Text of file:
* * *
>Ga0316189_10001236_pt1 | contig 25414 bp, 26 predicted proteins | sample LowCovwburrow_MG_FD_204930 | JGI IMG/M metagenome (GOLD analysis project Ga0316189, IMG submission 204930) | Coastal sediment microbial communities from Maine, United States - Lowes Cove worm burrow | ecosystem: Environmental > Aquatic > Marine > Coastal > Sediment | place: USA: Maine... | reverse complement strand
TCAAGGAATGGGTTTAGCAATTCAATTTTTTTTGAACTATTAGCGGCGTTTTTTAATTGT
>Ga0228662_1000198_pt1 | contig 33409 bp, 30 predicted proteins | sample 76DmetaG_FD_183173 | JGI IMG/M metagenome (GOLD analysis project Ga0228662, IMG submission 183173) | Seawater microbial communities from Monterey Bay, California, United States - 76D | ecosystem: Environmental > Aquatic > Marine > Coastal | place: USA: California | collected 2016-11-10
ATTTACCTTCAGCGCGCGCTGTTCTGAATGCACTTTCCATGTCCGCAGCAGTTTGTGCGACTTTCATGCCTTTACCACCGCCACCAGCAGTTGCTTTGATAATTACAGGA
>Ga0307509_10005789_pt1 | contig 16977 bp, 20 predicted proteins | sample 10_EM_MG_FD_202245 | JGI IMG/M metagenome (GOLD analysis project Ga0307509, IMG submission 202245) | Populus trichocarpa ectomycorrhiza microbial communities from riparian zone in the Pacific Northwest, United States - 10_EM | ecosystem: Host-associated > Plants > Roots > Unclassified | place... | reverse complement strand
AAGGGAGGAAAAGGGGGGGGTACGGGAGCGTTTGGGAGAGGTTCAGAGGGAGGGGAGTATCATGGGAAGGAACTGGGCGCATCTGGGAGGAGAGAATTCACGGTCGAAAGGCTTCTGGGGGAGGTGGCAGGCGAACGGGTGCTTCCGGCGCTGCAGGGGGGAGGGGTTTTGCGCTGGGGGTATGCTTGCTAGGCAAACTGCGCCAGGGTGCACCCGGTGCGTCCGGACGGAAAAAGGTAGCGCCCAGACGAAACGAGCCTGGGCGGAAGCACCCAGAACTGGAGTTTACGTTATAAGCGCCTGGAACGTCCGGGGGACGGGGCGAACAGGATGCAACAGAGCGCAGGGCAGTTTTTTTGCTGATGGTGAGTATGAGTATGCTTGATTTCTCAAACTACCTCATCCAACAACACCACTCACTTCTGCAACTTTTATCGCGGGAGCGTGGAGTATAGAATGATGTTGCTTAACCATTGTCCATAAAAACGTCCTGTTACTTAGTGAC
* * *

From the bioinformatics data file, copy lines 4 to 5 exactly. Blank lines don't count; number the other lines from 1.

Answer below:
ATTTACCTTCAGCGCGCGCTGTTCTGAATGCACTTTCCATGTCCGCAGCAGTTTGTGCGACTTTCATGCCTTTACCACCGCCACCAGCAGTTGCTTTGATAATTACAGGA
>Ga0307509_10005789_pt1 | contig 16977 bp, 20 predicted proteins | sample 10_EM_MG_FD_202245 | JGI IMG/M metagenome (GOLD analysis project Ga0307509, IMG submission 202245) | Populus trichocarpa ectomycorrhiza microbial communities from riparian zone in the Pacific Northwest, United States - 10_EM | ecosystem: Host-associated > Plants > Roots > Unclassified | place... | reverse complement strand